Sessions: harsh migrant policy aims to end ‘lawlessness’

US Attorney General Jeff Sessions says the tough US policy to separate illegal immigrant families is aimed at halting "lawlessness" at the border
(Getty Images)

Washington (AFP) – US Attorney General Jeff Sessions said Monday that US policy to separate illegal immigrant children from their families is aimed at ending “lawlessness” at the border.

Defending a policy that has provoked an outcry around the country and accusations of human rights violations, Sessions said the government is trying to halt a five-fold increase in the number of families illegally crossing the border in just four years.

“We do not want to separate children from their parents,” he said in a speech to the National Sheriffs’ Association.

“We do not want adults to bring children into this country unlawfully, either, placing them at risk.”

Sessions said the issue was “whether we want to be a country of laws or whether we want to be a country without borders.”

“It is one of the reasons the American people elected President Trump — to end the lawlessness at our southern border.”

In the six weeks after Sessions announced the new policy on May 7, nearly 2,000 minors were separated from their parents or adult guardians after they entered the country.

Most of those parents have asked for asylum, saying they are escaping incessant violence in their homes in Central America.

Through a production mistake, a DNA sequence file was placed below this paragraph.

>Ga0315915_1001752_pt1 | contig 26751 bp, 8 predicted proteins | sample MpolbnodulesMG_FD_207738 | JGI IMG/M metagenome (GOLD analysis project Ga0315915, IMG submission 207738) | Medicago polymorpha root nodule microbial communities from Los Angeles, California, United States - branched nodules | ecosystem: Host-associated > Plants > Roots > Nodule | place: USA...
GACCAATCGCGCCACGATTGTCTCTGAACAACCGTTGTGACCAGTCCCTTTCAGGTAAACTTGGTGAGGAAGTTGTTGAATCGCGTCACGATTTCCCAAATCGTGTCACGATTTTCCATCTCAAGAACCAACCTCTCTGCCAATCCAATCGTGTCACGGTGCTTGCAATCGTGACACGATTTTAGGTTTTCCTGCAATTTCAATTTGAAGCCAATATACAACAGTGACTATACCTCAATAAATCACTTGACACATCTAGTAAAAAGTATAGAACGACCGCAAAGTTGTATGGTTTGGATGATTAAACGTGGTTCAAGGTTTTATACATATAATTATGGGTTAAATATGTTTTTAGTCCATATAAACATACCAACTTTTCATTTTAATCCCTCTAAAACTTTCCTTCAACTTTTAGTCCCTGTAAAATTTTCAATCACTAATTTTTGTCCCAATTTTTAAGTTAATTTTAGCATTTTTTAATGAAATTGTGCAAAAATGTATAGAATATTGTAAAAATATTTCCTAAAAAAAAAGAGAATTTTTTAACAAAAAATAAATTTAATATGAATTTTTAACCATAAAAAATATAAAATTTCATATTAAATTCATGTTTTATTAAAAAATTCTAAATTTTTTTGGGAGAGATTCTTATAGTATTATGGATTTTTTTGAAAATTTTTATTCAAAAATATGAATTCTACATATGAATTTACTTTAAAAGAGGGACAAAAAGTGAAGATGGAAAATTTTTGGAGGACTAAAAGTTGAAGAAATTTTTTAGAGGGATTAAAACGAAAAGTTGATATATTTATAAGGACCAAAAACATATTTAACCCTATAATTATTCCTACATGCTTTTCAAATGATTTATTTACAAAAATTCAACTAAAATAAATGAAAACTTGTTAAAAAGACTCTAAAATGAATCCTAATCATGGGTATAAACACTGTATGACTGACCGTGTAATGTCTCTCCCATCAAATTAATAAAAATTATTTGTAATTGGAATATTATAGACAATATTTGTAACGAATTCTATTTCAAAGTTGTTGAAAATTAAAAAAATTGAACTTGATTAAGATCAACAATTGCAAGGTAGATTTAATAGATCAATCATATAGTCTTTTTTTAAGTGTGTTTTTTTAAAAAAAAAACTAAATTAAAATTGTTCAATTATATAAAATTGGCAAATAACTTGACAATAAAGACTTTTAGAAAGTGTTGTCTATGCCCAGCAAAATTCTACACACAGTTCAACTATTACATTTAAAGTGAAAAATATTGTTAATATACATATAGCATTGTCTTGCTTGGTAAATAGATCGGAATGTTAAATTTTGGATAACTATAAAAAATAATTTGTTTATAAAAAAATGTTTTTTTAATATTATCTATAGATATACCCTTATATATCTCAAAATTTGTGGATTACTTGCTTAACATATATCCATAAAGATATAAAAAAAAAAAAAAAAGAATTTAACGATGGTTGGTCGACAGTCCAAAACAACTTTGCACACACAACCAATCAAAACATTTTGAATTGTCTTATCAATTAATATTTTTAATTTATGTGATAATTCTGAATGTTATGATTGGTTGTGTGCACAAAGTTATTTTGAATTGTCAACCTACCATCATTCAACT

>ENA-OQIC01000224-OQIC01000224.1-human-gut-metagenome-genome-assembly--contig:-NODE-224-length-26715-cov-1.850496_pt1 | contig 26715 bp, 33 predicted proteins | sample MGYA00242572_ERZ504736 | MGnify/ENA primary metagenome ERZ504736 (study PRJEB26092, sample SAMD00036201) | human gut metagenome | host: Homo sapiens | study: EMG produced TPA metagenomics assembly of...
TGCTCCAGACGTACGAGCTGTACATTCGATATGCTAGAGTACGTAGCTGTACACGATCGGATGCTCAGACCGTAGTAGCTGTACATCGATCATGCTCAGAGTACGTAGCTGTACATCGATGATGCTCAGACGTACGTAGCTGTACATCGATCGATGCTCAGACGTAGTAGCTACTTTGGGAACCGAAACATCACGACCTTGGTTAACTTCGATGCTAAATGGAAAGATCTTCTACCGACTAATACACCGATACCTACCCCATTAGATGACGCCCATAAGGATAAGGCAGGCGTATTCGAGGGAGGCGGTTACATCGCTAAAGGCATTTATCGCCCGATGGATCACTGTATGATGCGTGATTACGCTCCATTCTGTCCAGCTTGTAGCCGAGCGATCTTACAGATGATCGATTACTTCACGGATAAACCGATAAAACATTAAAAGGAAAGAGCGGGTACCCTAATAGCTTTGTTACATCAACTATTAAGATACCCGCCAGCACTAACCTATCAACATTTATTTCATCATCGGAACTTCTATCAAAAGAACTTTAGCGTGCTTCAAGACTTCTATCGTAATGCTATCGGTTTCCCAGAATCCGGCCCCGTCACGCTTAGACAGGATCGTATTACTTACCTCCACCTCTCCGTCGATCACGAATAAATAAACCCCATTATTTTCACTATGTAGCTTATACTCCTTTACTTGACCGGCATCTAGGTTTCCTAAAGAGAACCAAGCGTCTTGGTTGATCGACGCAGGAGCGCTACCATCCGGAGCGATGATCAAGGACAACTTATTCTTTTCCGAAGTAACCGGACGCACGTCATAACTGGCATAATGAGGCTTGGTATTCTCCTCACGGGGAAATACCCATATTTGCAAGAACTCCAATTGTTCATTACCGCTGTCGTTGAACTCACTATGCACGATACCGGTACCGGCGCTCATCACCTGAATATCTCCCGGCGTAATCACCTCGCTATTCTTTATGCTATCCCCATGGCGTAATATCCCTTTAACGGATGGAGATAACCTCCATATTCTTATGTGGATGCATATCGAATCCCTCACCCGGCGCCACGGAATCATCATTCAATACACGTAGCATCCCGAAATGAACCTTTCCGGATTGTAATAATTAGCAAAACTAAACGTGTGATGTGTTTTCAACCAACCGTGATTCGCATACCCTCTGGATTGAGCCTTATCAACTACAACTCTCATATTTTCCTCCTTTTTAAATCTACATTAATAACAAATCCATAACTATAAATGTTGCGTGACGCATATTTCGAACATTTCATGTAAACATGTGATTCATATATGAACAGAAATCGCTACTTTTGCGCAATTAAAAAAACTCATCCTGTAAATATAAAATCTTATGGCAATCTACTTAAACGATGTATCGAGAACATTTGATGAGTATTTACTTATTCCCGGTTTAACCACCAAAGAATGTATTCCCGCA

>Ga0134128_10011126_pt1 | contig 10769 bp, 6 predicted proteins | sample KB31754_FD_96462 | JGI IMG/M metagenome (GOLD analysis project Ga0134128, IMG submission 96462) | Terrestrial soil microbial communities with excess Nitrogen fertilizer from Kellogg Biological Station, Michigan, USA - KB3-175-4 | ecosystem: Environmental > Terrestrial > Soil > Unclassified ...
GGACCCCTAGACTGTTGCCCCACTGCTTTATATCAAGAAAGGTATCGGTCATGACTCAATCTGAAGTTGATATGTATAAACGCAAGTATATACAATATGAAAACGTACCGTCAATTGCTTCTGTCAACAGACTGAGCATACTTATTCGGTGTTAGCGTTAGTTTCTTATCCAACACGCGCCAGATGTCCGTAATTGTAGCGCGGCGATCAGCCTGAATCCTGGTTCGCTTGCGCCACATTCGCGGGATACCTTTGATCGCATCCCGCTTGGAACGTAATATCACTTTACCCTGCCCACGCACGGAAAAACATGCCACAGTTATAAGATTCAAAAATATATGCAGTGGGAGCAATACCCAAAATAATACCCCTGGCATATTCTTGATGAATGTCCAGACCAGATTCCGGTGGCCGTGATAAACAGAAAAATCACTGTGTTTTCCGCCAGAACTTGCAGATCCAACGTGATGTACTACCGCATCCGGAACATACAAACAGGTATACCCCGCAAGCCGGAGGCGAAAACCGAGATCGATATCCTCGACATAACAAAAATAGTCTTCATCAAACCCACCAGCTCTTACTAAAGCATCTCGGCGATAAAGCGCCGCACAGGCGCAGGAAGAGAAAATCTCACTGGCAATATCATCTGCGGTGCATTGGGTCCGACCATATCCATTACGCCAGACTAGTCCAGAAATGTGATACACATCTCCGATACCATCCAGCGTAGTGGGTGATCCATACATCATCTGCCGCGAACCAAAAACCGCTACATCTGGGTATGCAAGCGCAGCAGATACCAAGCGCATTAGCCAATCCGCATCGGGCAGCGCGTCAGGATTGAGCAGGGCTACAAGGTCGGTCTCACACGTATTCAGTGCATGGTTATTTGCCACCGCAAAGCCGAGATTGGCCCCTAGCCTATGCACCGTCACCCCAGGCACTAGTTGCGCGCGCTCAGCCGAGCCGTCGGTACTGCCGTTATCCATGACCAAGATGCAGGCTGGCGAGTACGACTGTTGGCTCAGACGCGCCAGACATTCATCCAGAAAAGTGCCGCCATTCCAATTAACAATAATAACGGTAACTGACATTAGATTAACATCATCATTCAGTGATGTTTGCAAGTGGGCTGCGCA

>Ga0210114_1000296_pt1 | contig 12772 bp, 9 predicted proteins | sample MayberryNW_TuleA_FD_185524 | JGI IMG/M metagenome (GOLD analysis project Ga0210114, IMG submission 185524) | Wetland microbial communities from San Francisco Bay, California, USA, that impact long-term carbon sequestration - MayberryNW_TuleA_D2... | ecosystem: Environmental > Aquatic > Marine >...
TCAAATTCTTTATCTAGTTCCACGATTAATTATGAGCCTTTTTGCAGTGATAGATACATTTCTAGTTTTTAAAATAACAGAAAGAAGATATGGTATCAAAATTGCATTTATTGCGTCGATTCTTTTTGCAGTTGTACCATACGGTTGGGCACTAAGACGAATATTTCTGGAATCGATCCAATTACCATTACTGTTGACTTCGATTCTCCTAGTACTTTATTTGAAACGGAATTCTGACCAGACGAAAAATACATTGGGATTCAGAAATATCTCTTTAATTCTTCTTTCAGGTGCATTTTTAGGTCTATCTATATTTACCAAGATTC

The Trump administration policy is to first charge them with a crime — illegally crossing the border — before processing their asylum claims.

Meanwhile, their children are taken away to separate holding facilities, to be reunited sometime later.

Sessions blamed loopholes in US immigration laws for encouraging the jump in asylum-seekers entering the country illegally.

“We cannot and will not encourage people to bring children by giving them blanket immunity from our laws,” he said.

He also said that the government is already spending $1 billion a year taking care of children who entered the country illegally, with families or unaccompanied.

“When we ignore our laws at the border we obviously encourage hundreds of thousands of people a year to likewise ignore our laws and illegally enter our country, creating an enormous burden on our law enforcement, our schools, our hospitals, and social programs,” he said.

Meanwhile Kirstjen Nielsen, Secretary of the Department of Homeland Security, which enforces immigration policy, said many of those coming to the borders as family groups were in fact not families. 

She said human trafficking groups are putting children with others and training them to ask for asylum as families to skirt US immigration laws.

Only about 20 percent of those seeking asylum actually merit it, she said.

“Our system for asylum is broken,” she said.